Originally Published: September 30, 2016 6 a.m.
Right from the beginning, Dave Stewart found a lot to love about Mustangs.
“It was a nice, sporty car with great get-up-and-go,” Stewart said of the car model that dates back to 1964.
Add to that the reasonable original ticket price – $2,100 to $2,200 – and Stewart was sold. He drove a 1965 Mustang briefly in his youth, and says he’s had a soft spot for the car ever since.
This weekend, Stewart and other Mustang fans have a chance to gather in mutual enthusiasm.
The “Pony Only Cruise” – the last cruise of the summer – will take place from 10 a.m. to 3 p.m., Saturday, Oct. 1, at the Highway 69 Walmart parking lot next to the In-N-Out Burger (at Highway 69 and Prescott Lakes Parkway). Pre-parking is scheduled for 8 to 10 a.m.
Stewart, the organizer of the Central Arizona Mustang Club-sponsored cruise, started the events four years ago and plans two a year. The most recent show took place in May, and attracted an estimated 120 Mustangs – of all years, models, and conditions. “It’s a good mix,” he said. “Cars come from all over the state.”
The shows are billed as a way “to showcase the ever-classic Mustang, give Mustang enthusiasts an opportunity to reminisce, and owners of projects-in-progress an opportunity to commiserate and share information.”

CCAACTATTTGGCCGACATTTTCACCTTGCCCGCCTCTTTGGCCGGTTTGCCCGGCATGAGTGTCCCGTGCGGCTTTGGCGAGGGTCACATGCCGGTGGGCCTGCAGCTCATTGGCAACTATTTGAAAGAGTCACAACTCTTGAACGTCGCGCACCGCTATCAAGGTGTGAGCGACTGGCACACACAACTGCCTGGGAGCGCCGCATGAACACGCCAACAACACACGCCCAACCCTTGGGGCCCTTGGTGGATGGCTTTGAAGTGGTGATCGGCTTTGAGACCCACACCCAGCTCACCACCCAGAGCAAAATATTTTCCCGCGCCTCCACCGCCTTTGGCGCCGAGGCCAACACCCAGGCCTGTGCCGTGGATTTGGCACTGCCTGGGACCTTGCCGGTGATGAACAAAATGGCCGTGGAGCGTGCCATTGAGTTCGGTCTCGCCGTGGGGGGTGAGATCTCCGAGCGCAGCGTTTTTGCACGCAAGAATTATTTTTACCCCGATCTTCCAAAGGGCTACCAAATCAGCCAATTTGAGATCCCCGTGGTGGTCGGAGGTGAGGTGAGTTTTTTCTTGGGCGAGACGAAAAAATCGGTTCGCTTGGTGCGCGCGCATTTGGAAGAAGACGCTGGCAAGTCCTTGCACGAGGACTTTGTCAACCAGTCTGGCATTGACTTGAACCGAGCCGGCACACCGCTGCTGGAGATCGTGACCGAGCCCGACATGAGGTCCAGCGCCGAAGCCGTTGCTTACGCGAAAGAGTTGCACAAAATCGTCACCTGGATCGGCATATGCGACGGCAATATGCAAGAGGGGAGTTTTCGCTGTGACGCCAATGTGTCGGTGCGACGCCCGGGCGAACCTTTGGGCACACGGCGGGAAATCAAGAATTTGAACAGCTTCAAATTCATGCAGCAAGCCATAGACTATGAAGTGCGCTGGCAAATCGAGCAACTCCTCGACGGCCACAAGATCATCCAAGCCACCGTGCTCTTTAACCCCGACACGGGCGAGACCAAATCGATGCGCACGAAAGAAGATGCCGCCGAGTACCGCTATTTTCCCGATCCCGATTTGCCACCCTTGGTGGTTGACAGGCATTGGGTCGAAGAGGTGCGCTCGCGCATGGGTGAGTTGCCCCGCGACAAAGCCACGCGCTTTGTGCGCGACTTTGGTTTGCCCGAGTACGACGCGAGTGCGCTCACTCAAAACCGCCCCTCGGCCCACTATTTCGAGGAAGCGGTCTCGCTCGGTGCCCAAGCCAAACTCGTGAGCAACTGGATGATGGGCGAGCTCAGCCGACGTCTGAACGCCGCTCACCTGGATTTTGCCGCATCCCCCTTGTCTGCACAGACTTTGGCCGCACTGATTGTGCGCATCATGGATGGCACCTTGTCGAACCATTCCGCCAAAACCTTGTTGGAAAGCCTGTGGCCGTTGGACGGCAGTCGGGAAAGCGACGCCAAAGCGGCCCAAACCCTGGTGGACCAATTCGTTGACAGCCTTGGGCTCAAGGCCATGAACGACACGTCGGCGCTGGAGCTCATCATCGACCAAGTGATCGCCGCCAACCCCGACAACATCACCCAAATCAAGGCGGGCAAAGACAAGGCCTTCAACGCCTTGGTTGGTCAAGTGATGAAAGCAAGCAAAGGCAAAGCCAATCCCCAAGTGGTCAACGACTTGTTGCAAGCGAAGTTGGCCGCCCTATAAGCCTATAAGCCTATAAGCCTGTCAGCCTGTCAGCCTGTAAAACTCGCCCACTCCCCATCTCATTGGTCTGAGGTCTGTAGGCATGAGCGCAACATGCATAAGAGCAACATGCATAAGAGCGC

The Pony Only Cruise is non-judgmental, according the event brochure: “Any Mustang year, any Mustang condition, no judging, paint and polish not required. If you can push it, pull it, trailer it, or drive it, your Mustang is welcome at this cruise.”
“It’s not a real car show, in that we don’t do judging,” Stewart said, adding that the show is also technically not a “cruise,” because the cars tend to remain parked. The event also differs from other shows by not requiring participants to stay for the entire time. If they have to leave the show early, Stewart says that’s fine.
Debbie Stewart, who helps her husband plan the event and the raffle that takes place in conjunction with it, urges owners: “Don’t ever apologize for the condition of your car. The ones that need love are the ones I like best.”
Along with offering a gathering spot for Mustang fans, the cruise also serves as a fundraiser for the nonprofit Yavapai County Jeep Posse – the organization that supplies the “people power” for the show.
Admission is free to the general public, and registration for the Mustangs is by voluntary donation. Event clocks are available for a $5 donation, and the brochure refers to the raffle as huge, with “terrific prizes.”
The show is expected to attract Mustangs from the 1960s through the current-year models, including coupes, fastbacks, convertibles, GTs, Cobras, Shelbys, SSPs, and Eleanors. The Stewarts say one or more Mustangs from Galpin Ford could also be on hand.
Information and free registration is available online at www.PonyOnlyCruise.com, or by calling 928-493-3687.